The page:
Frederick the Most Fickle of Pickles
Although he came out a fickle pickle, it wasn’t until his babysitters spent some time with him. They identified is fickly pickles and conveniently from that point on were unavailable each time the family needed a sitter.
Frederick the Most Fickle of Pickles
by Jules de Jongh
Season 2 Episode 48
[opening theme music and strapline]
Nanny Bea: Hello ey doe! You’re timing is impeccable, my neighbour Jules will be here with a story any…
Nanny Bea: minute now.
Nanny Bea: Seems someone else would like to join us. Hello, who is it
Jules: It’s me Nanny Bea, your neighbour Jules with a story.
Nanny Bea: Oh do come in, a tale is precisely what we’ re after. Hello Jules.
Jules: Hello Nanny Bea. Well you will be pleased because a tale is precisely what I’ve brought. Are you ready for a story?
Nanny Bea: Oh, yes please.
Jules: Okay then, Frederick the Most Fickle of Pickles, adapted for radio
Nobody knew at first but Frederick was a fickle pickle, even before he was born. In his mother’s womb he flipped and he flopped, never able to settle on any one position.
‘Maybe if my leg is there, no, no there, yeah and I’m upside down, backwards even or how ‘bout a star jump, I can throw all my limbs out like this.’
‘Ooo’, his mommy said at the star jump inside her belly. She had no idea he was doing all those acrobatics just because he was changing his mind, she hadn’t a clue of his fickleness. She thought he was a future athlete or a dance choreographer. Mommy and Daddy would spend hours imagining their baby’s future.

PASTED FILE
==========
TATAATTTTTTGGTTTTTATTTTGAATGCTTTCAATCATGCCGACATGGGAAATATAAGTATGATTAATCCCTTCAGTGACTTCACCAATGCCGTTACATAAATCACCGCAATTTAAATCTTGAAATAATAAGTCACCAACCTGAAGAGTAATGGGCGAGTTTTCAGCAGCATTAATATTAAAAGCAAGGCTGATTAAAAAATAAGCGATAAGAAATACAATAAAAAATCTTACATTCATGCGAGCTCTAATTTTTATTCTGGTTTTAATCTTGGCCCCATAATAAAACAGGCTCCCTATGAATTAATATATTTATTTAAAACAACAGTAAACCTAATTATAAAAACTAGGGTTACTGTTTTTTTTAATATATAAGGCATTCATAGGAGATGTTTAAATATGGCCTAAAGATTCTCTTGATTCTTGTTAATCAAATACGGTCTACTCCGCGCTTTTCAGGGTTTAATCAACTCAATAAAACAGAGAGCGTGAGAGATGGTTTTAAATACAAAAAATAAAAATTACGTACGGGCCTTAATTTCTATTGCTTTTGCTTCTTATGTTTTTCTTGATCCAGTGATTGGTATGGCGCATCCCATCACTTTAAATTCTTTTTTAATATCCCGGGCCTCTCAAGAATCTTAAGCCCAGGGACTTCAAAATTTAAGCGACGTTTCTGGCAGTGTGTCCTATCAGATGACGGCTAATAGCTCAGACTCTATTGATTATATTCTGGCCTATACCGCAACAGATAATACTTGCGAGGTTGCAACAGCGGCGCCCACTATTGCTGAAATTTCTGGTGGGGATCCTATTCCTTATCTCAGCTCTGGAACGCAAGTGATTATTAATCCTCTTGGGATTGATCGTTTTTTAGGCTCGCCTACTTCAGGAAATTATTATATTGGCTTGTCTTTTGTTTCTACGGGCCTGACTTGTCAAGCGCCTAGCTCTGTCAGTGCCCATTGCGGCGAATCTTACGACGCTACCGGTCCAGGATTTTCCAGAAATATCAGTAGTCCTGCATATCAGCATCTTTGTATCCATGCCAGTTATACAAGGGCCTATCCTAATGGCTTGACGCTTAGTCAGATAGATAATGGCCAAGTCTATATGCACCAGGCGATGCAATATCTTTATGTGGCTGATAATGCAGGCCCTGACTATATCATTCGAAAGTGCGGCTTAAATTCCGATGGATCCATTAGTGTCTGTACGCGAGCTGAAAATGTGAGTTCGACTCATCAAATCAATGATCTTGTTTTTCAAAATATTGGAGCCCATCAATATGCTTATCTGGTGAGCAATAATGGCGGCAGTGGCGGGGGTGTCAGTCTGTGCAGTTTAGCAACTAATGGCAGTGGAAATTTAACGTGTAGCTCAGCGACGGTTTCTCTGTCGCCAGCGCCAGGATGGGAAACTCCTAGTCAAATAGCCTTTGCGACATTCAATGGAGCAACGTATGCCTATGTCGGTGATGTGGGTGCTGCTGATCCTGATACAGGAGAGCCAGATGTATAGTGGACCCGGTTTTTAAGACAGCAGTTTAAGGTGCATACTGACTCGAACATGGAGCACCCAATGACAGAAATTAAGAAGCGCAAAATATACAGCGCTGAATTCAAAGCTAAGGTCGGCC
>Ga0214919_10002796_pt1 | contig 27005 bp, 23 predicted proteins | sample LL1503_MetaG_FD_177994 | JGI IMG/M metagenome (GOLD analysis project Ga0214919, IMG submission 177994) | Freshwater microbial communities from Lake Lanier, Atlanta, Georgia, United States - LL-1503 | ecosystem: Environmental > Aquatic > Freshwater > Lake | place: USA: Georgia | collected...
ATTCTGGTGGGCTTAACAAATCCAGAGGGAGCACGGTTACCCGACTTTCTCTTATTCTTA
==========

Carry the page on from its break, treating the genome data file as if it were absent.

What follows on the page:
‘We’ll paint little athletes alternating with tiny dancers all around his room!’ she declared and they did,as though the cast of the Nutcracker had been shaken up and spread all about his walls.
Frederick came out a fickle pickle and carried on being one with no one the wiser. He’d wake in his cot after a speckled night’s sleep and shout out, ‘Mom-my, I mean Dad-dy or Grandad, he’s a good cuddler, but so is Auntie Elena, and Uncle Os and Papa Mark and…,’ He carried on babbling but all anyone could hear was, ‘me, me, gdee, dgee, oh…’ as Frederick did not speak human yet.
Suspicions of his fickle ways began to grow, in one person at a time. First it was his baby sitter, one of the Haxton girls from next door, it didn’t matter which, they were interchangeable, both exceedingly kind and sweet and patient, that said, Frederick did push it to the limit. When on his play mat he would point at the plastic keys, be content for abooooout 3 seconds, then he’d point at the rattle, then the stuffed rabbit, the coloured rings, the silken cloth, the blocks, the ball, the bear. Both Haxton girls caught onto his ways and soon were conveniently unavailable when sitting was required.
His Granny started to suspect fickledom when she began feeding Frederick. She’d give him some porridge, he would smile then spit it out. She’d give some peas, he’d seemed pleased then squeeze them through his lips. She’d give him avocado which he would start to chew then wipe right off his tongue. Granny was the first to say it outloud, ‘Frederick is a most fickle pickle!’ His mommy and daddy would laugh, ‘A connoisseur,’ Daddy would say, ‘A future chef!’ Mommy would add. That is why Frederick’s entire wardrobe became food themed, a brussel sprout hat, his noodle scarf, and his pumpkin sweater, actually that one was quite cute.